Community council says no to Pipeland

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FEELINGS ran high at a meeting of St Andrews Community Council this week when a vote on whether to support a new Madras College on the proposed Pipeland site resulted in a member resigning.

By a clear majority, the council voted against the building of the new school on Fife Council’s proposed site at Pipeland, prompting member Andy Primmer to stand down as he felt he could no longer be part of a body that did not prioritise the “education of the children of St Andrews”.

However, chairman Kyffin Roberts, commenting afterwards, said the community council had a duty to represent the interests of the whole community of St Andrews and not just parent groups.

He maintained that with more than 60 per cent of pupils coming from outwith the town, the views of the groups supporting the Pipeland option did not necessarily represent those of all parents in St Andrews.

“It was regrettable that he (Mr Primmer) resigned,” Mr Roberts said. “I understand his views entirely and hope that he will reconsider.”

However, Mr Primmer is adamant he will not be rejoining the council as long as it maintains its opposition to the proposal.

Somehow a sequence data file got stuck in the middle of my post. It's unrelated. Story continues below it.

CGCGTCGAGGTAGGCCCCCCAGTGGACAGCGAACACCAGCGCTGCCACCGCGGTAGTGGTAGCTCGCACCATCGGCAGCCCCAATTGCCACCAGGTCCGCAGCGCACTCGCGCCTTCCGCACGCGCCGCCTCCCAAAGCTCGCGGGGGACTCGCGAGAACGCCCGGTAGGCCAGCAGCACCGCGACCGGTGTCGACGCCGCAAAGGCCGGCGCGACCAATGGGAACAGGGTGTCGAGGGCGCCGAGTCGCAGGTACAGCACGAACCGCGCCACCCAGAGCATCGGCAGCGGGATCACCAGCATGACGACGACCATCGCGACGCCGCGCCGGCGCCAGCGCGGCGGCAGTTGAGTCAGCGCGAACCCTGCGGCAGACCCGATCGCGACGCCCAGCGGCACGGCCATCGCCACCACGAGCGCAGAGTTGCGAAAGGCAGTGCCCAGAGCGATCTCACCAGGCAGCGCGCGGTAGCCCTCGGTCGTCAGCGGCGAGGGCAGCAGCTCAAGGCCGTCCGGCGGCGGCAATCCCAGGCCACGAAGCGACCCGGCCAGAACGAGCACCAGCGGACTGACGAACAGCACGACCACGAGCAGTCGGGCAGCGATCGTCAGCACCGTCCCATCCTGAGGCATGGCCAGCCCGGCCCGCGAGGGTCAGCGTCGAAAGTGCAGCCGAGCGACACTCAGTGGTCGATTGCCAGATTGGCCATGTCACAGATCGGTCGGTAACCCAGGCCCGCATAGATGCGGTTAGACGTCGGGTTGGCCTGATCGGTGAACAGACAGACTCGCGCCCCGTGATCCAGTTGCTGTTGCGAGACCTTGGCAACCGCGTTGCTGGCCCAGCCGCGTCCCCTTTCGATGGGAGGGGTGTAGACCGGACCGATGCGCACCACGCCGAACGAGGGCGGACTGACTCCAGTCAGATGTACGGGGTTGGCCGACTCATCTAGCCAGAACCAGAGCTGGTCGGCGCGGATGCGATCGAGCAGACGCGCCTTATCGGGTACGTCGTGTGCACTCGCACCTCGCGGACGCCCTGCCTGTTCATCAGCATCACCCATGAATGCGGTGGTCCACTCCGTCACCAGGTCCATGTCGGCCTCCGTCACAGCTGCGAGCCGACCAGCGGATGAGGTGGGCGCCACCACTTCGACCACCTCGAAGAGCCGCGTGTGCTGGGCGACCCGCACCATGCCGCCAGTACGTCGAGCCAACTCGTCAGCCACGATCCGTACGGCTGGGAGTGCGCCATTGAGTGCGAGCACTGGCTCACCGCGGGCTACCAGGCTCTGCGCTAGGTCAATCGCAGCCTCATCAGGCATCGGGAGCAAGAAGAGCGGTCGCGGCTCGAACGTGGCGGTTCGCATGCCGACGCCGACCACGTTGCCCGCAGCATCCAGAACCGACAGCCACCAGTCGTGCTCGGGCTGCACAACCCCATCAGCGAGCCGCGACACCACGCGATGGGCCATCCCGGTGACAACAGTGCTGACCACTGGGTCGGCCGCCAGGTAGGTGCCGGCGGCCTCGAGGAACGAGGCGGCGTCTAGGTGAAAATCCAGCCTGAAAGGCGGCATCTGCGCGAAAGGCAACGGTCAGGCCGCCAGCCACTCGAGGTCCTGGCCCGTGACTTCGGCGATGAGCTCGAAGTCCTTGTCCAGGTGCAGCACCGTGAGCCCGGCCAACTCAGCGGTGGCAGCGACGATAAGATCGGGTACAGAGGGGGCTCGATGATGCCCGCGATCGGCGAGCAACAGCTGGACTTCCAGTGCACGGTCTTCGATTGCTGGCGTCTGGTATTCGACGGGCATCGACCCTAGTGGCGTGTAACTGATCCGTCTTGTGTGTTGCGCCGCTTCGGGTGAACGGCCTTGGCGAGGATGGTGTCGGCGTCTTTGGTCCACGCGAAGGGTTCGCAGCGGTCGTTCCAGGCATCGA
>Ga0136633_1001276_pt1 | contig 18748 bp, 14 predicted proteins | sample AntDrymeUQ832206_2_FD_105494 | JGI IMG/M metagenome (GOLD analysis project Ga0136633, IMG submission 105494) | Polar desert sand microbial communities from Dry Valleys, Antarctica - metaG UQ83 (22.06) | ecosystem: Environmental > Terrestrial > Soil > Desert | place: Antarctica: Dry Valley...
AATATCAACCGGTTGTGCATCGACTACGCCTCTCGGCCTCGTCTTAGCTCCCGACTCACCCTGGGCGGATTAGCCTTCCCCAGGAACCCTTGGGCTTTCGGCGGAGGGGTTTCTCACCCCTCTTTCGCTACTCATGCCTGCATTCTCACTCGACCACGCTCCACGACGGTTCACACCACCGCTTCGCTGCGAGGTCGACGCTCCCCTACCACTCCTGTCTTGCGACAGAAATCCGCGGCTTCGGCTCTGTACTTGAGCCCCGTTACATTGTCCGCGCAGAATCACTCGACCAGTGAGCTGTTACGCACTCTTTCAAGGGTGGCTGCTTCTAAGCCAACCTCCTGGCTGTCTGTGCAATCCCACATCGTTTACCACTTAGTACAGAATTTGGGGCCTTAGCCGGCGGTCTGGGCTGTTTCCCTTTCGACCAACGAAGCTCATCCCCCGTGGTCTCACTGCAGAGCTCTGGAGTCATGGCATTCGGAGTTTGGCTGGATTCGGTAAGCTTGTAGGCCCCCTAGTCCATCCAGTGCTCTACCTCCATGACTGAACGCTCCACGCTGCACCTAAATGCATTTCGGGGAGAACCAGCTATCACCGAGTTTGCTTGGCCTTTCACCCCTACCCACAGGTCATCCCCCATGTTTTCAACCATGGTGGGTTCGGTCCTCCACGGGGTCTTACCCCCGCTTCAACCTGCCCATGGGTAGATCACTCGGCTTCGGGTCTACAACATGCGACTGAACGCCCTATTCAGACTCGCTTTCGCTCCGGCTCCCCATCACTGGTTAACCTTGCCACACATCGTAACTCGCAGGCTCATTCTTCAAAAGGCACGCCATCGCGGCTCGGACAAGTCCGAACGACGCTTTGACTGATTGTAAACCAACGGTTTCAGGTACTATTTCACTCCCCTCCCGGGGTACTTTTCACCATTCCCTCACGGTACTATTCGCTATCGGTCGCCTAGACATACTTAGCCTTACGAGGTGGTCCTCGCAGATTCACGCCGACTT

“As a community council, it should be fully behind the fastest building of a new school in St Andrews,” said Mr Primmer, who stood for the council around four years ago specifically on the Madras issue.

He continued: “I am very sympathetic to those opposed to the Pipeland site. If the ‘pond site’ (North Haugh) was available, I would support that as the best option but the fact is that it is not.”

Mr Primmer said that in 2006, HMI Inspectorate had condemned Madras and since then there had been no investment in the buildings, leading to further deterioration. With the opposition expected to delay the process at the planning stage, he said there was little prospect of the conditions improving at the school for years to come.

More than 15 people, including representatives of groups campaigning for and against the Pipeland option, attended the meeting to hear and participate in the debate.

These included Wendy Donald, of the Madras for Pipeland Group, who said in a letter to the Citizen: “As an observer, it appeared to me that it was more a case of self-interest being expressed, and absolutely no recognition was taken of the appalling conditions that children and staff are currently having to put up with.

“It is ridiculous that the majority of members of a body that is supposed to represent the community of St Andrews are so out of touch, and have such a disregard for the education of children.”

Councillor Brian Thomson, who also attended, said: “It was clear from the debate at the meeting that a mistaken view is still held that alternative sites – in particular the ‘pond site’ – are both available and deliverable within budget.

“That is simply not the case. The council carried out a thorough and rigorous review of all options, and Pipeland was identified as the only one that could deliver a new single-site Madras College.”

The key points of contention involve the availability of the pond site at an acceptable price, its suitability for building on and the costs; where children will travel from and public transport; and the Pipelands site being in a green belt area.